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    Keep your dog healthy and vaccinated. Make sure your dog has all the required shots, and schedule regular veterinary exams. A sick dog is a dangerous and potentially deadly dog, no matter how gentle or well-trained it normally is.
    • As a dog ages, pain from arthritis or chronic health conditions can make them grumpy and more prone to biting. Keeping these conditions under control can prevent some of these behavioral changes.[19]
    • A vet can also let you know if you need to be more gentle with your dog as it ages.
    • Keeping your dog up-to-date on its vaccinations will also reduce the risk that it might transmit a disease if it does bite.
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    Keep your dog on a leash when out and about. A leash is the most effective bite-prevention device available. Without a leash, you don't have control over your dog.[20]
    • If you know your dog gets nervous around strange people and animals, consider also using a soft muzzle or a head halter on walks. This can prevent aggressive behavior such as barking and nipping.
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    Keep your dog away from trouble situations. As a pet owner, you know your dog's personality and dislikes, and you are in the best position to keep it out of trouble. Avoiding situations where a dog may bite is an effective means of prevention.
    • If you know that dog doesn't interact well with other dogs, don't bring him to the neighborhood dog park. If your dog gets aggressive around delivery men, keep your dog in another room when you answer the door.[21]
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    Split up dog fights carefully. If your dog gets in a fight with another, you'll want to act fast but cautiously to avoid injury. If possible, try not to touch the dogs at all.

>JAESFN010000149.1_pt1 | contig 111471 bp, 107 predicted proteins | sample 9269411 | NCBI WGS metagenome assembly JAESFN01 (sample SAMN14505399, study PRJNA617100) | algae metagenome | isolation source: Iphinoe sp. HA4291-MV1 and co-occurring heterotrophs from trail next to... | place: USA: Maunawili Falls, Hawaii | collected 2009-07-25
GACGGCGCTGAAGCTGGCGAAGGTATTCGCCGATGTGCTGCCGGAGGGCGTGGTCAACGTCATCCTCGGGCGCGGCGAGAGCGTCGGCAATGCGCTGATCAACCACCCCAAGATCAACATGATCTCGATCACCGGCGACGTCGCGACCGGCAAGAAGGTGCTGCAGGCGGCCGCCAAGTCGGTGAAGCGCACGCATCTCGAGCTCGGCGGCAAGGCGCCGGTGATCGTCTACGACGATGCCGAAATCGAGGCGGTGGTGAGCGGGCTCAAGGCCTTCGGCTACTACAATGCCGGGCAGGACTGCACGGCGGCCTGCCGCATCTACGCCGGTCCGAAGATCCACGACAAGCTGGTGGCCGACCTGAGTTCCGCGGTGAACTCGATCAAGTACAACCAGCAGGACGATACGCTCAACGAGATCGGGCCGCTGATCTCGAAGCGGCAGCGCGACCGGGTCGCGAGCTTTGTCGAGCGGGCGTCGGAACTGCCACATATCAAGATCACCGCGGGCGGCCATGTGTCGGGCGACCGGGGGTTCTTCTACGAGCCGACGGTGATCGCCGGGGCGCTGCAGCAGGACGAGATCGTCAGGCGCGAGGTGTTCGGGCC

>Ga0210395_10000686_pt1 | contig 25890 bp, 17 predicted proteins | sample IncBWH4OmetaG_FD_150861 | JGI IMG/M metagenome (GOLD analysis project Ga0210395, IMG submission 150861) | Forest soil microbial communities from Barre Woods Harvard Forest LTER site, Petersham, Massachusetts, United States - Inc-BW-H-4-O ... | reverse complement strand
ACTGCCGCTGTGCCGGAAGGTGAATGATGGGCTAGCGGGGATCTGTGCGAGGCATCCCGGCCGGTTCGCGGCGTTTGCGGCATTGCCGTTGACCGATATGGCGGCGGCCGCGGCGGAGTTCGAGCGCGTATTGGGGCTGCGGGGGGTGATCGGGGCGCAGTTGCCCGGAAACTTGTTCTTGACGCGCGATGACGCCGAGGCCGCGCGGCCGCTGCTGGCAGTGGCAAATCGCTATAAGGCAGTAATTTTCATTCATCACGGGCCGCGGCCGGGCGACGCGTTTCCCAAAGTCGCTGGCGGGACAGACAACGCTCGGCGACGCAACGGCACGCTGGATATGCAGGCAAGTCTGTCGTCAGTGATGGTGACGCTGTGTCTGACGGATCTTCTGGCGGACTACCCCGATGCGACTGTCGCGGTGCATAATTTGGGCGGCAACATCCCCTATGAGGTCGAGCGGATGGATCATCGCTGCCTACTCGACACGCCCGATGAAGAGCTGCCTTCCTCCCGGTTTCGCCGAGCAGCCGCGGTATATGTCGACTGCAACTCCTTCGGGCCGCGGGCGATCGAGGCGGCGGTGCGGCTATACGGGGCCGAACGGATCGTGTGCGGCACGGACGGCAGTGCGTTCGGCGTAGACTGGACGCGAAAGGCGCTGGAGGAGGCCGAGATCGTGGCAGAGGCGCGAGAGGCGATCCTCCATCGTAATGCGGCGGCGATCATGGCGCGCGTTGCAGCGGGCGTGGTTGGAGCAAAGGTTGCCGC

• Spraying the dogs with a water hose might work.[22]
    • If the fight is not too serious, human breath spray (Listerine or Binaca) is disgusting to most dogs, but not harmful. A spray of it may cause both dogs to flee.
    • If you have to touch the dogs, grab them by the hind legs to pull them apart. Don't touch them near their collars, heads or shoulders.[23]
    • If both dogs seem to want to keep fighting, try to drag one through a doorway or gate, and use the door/gate to separate them, or tug on a leash. Using a barrier to get between the dogs (like a chair or a baby gate) may also work, depending upon the size and strength of the dogs. [24]
    • If it is a fight between two large and powerful dogs it is best to wait for appropriate help.
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    Muzzle an injured dog before moving it. A dog in pain may lash out.[25] If you need to move an injured dog, you can make a makeshift muzzle out of a long piece of gauze or a leash. Wrap it securely around the dog’s muzzle.
    • One person (preferably the owner) should handle the dog’s head, securely holding the muzzle. Another can lift the dog's body.
    • Wear a heavy coat or jacket and thick gloves to further prevent bite injuries. Covering a dog's head with a coat or shirt might also help prevent bites.


  • When walking your dog, make sure you keep your dog on a leash and stay clear of unknown dogs. Try to anticipate problems if you see another dog ahead. Even if your dog is friendly, that doesn't mean everyone else's is.
  • If you leave your dog in the yard alone, make sure the yard is securely fenced and is escape-proof.
  • Understand that just about any dog can inflict a serious bite. Small dogs injure plenty of people. A larger dog, though, can inflict more damage or even a lethal bite.
  • If a dog is scared, there is a chance that it might bite so remain calm.
  • If your dog is on a leash and an approaching dog isn't, or vice versa, be wary. When dogs feel restrained or at a disadvantage they will be more likely to bite.


  • If your dog bites someone, you may be liable for monetary damages. This may be true even if there is no serious injury. You may also have your homeowners insurance canceled or have insurance denied. Depending on the severity of the bite, your dog could be considered a nuisance and might even be euthanized. This is especially true if it is not the first time your dog has bitten someone.

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Categories: Dog Obedience